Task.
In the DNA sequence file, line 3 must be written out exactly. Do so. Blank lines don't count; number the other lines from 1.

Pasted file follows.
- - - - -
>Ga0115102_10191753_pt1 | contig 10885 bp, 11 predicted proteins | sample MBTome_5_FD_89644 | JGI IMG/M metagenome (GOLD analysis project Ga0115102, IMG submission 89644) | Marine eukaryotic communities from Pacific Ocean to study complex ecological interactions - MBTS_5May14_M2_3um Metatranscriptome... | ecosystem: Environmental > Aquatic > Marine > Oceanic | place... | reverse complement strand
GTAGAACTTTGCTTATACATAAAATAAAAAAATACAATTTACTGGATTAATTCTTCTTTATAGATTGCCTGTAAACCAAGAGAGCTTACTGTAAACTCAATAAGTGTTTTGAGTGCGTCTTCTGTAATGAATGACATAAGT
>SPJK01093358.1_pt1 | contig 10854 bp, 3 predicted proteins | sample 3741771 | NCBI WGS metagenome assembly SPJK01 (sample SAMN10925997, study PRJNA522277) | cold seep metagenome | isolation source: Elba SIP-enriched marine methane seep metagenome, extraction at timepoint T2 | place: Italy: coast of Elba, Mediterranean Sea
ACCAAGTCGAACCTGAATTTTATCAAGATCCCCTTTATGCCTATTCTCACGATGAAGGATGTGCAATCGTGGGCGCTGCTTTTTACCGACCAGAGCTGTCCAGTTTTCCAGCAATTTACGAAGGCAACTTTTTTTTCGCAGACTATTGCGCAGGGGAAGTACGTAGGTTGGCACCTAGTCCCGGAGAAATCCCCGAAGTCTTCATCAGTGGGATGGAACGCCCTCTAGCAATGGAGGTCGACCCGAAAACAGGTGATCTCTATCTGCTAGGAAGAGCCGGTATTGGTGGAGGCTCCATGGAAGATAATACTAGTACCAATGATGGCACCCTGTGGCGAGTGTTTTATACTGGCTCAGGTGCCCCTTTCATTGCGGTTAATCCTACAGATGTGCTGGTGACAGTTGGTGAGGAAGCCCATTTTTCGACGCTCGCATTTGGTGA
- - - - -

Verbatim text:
>SPJK01093358.1_pt1 | contig 10854 bp, 3 predicted proteins | sample 3741771 | NCBI WGS metagenome assembly SPJK01 (sample SAMN10925997, study PRJNA522277) | cold seep metagenome | isolation source: Elba SIP-enriched marine methane seep metagenome, extraction at timepoint T2 | place: Italy: coast of Elba, Mediterranean Sea